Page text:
"As far as I'm concerned, If you look down, you've already missed the note"
- Steven Isserlis
So that quote may not be 100% verbatim, but it popped into my mind as I was practicing recently. For whatever reason, I had been thinking about the Alexander technique & stressing & muscle tension, and so I started my practice by trying to play relaxed (because I've been doing lots of technical work lately). Immediately, I started listening to my playing (and let me tell you, the things I discovered that needed improvement... I could go on forever!!)
which brings me to my next point: Focus... truly making progress on a string instrument (well musically in general) involves extreme amounts of focus. First of all, you always have to find something to improve, but second, you have to manage multiple things at once (in my case, 2 hands, plus tone and articulation for each hand, at the bare minimum). In order to do this, you have to be able to listen to multiple things at the same time & then connect them with the physical sensation. I do this when I listen to music (try to listen to multiple parts at once & sing one part while "thinking" the other). It's nice to apply it to my musical work again.
I'me working on 2 musicals currently (well, one's an operetta). First, I'm working on "Amahl & the Night Visitors" by Gian Carlo Menotti with New Rochelle High School. This is loads of fun. Besides getting to hang out with some cool high school kids, I also get to play along David Jutt & David Toby (is that his first name??) & both of them are very amazing players. On top of that, the music is absolutely beautiful.
Next (and showing this weekend), I'm working on City of Angels, with Hastings High School. What an awesome gig!! I got it from randomly adding musicians (aka networking) on facebook. One of the people I added (Remy Kurs) had posted an ad that he needed a cello for a musical (this was long past), so I told him that if he ever needed a cellist, to drop me a message. Well, turns out he needed one!! It sucked getting lost the first time or two I went up there, but the rehearsals have well been worth it.
For one, I've met a couple of new people:
Insia Malik - a violinist who goes to school with Remy & knows a friend of mine at Manhattanville. She's got a really unique name & is very nice (not to mention a really good violinist!!)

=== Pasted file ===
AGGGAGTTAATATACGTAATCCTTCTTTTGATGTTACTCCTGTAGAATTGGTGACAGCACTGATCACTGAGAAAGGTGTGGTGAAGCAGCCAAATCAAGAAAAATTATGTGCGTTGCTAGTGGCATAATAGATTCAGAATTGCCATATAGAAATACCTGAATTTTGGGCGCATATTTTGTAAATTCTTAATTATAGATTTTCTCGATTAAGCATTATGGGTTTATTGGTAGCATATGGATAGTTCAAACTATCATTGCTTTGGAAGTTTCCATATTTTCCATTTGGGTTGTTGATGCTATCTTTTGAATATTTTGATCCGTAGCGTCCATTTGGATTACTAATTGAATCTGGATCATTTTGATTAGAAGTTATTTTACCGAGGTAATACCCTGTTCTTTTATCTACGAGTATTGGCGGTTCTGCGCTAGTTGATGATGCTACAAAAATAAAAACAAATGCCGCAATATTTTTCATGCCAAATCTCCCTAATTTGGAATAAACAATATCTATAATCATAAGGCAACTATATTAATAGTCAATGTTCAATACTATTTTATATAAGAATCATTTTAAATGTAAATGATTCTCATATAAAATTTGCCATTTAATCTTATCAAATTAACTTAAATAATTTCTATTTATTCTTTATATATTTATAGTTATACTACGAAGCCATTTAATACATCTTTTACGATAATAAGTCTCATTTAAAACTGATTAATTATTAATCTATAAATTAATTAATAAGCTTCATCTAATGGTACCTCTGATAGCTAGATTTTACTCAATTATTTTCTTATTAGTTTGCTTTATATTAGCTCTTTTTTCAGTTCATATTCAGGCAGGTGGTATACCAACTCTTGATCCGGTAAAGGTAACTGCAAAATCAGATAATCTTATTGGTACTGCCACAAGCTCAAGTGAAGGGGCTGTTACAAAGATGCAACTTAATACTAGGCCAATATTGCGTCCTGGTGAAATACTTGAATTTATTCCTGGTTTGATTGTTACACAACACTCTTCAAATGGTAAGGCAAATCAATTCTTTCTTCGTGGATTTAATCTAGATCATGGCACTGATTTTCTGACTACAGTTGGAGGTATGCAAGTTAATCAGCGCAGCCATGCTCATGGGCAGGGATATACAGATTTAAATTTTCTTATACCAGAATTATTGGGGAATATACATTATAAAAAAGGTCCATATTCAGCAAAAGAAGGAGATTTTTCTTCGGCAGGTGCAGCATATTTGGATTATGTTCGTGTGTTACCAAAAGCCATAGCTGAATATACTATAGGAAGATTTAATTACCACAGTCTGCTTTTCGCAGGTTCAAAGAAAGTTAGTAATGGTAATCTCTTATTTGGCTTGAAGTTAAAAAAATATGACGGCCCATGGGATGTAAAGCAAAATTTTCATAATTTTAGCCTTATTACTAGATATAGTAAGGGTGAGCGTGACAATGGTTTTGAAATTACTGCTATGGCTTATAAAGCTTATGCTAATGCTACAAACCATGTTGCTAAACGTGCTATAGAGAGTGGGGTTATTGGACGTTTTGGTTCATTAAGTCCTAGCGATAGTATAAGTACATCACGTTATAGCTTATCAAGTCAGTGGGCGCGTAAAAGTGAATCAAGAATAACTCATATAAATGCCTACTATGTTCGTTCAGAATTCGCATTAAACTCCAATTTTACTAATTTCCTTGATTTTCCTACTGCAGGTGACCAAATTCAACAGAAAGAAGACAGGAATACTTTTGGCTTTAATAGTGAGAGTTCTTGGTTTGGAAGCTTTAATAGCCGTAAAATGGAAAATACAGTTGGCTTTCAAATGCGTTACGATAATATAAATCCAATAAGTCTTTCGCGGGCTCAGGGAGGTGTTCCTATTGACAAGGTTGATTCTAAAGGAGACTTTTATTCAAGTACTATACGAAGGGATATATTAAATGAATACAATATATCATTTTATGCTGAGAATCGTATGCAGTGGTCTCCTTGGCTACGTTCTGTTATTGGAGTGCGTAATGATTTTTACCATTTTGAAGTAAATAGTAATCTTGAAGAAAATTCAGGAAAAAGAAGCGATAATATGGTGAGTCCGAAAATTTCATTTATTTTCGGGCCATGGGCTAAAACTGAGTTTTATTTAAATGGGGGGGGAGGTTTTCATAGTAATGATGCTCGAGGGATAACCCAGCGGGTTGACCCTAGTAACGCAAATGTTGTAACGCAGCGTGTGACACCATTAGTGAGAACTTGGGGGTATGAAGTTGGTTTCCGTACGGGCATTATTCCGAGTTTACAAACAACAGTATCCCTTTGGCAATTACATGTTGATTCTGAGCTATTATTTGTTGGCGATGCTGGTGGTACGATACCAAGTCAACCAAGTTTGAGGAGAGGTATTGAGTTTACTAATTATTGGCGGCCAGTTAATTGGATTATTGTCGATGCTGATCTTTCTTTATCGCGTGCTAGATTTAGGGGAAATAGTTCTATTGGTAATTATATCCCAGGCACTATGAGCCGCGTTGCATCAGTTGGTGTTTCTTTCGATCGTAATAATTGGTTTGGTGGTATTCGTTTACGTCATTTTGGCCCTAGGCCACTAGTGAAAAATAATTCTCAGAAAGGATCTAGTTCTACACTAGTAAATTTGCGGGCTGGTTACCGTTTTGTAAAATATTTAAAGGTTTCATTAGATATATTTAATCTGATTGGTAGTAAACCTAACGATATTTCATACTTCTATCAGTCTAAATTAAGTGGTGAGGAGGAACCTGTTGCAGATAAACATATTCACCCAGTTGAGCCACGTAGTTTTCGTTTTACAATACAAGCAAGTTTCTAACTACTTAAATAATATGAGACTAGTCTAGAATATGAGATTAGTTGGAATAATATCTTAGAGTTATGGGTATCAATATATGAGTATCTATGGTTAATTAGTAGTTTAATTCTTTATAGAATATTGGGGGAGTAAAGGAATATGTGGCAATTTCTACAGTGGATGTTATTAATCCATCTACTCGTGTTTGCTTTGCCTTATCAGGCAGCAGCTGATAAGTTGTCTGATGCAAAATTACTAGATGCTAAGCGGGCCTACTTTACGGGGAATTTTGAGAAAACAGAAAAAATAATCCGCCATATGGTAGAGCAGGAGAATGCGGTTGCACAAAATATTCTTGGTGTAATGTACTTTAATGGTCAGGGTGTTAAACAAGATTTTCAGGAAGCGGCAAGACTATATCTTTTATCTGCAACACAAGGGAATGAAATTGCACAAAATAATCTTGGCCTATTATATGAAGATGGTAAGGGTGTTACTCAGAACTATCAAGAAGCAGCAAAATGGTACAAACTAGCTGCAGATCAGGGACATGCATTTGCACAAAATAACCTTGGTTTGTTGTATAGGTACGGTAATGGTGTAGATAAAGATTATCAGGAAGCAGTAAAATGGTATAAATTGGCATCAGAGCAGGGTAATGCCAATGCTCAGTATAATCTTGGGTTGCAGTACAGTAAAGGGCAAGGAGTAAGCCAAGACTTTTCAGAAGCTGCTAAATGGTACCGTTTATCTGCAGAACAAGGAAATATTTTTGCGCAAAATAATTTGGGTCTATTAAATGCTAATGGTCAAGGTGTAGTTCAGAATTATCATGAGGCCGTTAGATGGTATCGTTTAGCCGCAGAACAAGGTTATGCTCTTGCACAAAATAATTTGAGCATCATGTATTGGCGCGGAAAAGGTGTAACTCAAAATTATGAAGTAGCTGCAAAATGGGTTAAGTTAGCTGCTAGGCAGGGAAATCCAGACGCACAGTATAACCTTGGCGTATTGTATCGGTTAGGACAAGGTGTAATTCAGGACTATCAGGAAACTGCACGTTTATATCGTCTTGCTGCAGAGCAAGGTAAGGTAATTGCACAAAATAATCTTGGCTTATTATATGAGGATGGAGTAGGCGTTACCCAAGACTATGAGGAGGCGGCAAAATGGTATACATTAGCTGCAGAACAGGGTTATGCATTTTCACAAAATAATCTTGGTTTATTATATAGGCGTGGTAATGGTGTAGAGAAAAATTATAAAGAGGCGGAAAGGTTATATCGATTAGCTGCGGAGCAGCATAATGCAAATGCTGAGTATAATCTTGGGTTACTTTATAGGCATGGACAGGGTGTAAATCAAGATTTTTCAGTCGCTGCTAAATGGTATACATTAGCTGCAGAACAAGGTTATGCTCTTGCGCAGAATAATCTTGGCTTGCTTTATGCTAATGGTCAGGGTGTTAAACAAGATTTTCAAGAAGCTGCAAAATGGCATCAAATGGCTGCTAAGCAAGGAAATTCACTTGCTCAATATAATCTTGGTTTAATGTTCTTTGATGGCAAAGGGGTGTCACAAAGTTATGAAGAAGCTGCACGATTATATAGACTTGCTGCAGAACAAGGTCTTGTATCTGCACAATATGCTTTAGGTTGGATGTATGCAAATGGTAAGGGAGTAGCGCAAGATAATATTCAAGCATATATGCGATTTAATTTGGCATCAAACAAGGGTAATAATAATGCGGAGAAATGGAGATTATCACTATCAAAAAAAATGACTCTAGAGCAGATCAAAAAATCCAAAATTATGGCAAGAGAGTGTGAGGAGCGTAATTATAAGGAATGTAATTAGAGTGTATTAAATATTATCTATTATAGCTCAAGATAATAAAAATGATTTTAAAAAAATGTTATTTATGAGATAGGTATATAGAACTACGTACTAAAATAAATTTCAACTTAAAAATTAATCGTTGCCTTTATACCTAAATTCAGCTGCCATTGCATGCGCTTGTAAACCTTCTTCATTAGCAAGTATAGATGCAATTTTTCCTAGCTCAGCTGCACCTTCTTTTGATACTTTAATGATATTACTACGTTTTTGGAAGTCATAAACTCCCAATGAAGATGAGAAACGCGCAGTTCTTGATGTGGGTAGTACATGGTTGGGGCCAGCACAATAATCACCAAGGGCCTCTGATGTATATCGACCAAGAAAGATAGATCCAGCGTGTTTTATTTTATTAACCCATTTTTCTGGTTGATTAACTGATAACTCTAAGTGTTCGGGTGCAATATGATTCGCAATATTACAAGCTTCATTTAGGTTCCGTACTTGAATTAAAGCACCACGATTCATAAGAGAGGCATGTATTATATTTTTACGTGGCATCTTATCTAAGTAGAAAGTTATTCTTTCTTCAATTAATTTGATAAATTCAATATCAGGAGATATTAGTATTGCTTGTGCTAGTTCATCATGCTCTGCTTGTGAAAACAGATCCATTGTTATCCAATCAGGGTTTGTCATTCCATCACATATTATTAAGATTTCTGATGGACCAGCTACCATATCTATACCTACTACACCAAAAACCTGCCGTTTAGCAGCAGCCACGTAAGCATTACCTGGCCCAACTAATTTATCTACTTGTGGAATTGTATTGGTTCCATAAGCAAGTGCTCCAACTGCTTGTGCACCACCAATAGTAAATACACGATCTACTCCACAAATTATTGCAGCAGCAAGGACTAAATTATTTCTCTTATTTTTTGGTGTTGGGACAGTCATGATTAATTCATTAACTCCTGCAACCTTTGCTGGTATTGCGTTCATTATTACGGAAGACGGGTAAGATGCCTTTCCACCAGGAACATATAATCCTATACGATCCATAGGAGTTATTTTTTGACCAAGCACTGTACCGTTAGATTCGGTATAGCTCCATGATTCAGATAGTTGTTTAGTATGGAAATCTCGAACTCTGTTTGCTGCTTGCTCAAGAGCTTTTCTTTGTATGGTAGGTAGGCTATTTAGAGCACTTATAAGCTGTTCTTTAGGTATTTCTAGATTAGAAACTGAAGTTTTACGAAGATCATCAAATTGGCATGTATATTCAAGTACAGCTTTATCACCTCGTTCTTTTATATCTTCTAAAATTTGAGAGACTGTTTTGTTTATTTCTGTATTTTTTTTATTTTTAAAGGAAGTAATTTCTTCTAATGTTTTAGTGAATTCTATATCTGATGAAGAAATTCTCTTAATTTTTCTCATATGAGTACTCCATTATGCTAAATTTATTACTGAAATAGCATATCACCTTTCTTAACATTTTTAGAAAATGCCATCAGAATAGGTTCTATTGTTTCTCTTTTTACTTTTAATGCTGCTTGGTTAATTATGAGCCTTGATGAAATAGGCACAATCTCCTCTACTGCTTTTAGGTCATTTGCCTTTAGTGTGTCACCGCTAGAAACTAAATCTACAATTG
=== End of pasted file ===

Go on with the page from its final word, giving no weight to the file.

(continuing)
Helen Hess - Goes to Boston Conservatory, and is into fantasy novels. I sat next to her at the 2nd rehearsal & during the break she was reading "The Amber Spyglass" (if you're not familiar w/ the His Dark Materials Trilogy, go pick up the Golden Compass now). Interestingly enough, her main instrument is actually viola (which is insanely cool... as much as I'll make fun of violists, I think the instrument is insanely beautiful... and better than the violin...), but she's playing violin for the show. There's some really nice moments where the cello & violin parts come together (unfortunately, it's next to impossible to see on stage... hmmm...)
Becky Riss - A sax/flute player & a friend of Helen's. Seems very nice.
Rob Statell - a brass player, also formerly taught in the New Rochelle School District. When I first met him, he was reading a book about Christianity that his mother had given him (much to the dissapointment of his mother, he's not quite Christian... was quite exciting, as neither am I!)
Michaelangelo Quirinale - Awesome guitarist from New England. Went to school at Berkley & now lives/teaches in Brooklyn. Apparently he taught Remy in music camp!! Was very interesting to talk to. Can't quite hear his playing from over where I am.
Remy Kurs - The music director. Cool kid, goes to NYU, really haven't gotten to know him too well. He's very good about not keeping the musicians past scheduled time... it's different than what I'm used to.
Todd Olson - Keyboard player, also goes to school with Remy. Todd sits with the strings & is fun to make jokes with, he also feels free to tell me when I'm playing something wrong or throw in helpful reminders (like that there is in fact an A sharp in the number we're doing!). It's quite cool.
And that's not even the whole pit!! It's nuts... also, very tight (but hey, that's the fun of it, right?!)...
In other news, I had a very good lesson with Hillary the other day. I don't fully remember what we worked on, but I remember doing quite a bit! She seems much more motivated, almost out of nowhere. It's quite exciting! She asked if we could have a scale due for each lesson (that is Major Scale + relative minor + Broken 3rds & Arpeggios), and I think it sounds like an amazing idea! More structure is good. So we're working with C Major & A Minor ... Next week G!
Some technical things I thought of while playing:
1. Efficiency! This means economy of motion (if there's one thing I should have absorbed from my current teacher, this is it!). The smaller the motions & the efforts involved, the cleaner & more rewarding the sound.
2. Hug the string with the bow - ties in with #1. A great way of being efficient... makes string crossings substantially easier & helps eliminate that surge I tend to get on open strings
3. Breathe & Listen... if I were to write two words on top of every piece of sheet music I own, it would be these two!! So important & helpful
4. Double Stops!! Think of as many inventive things as you can do with them - they are quite rewarding & help with callous building, as does sliding & wide vibrato
5. Practice everything Forte - if you can make a big sound (relaxed), you can make a small one!!
Think that's all for now.. tomorrow is the first show of City of Angels, which is really interesting, b/c we haven't even run through the whole thing with the cast (and we have a dress rehearsal after!!) ... the first real showing though is friday evening.
By the way, for all you cellists out there, Emily Wright is doing a "Does your Bow-Grip Work?" seesion through her blog, go check it out: http://starkravingcello.blogspot.com/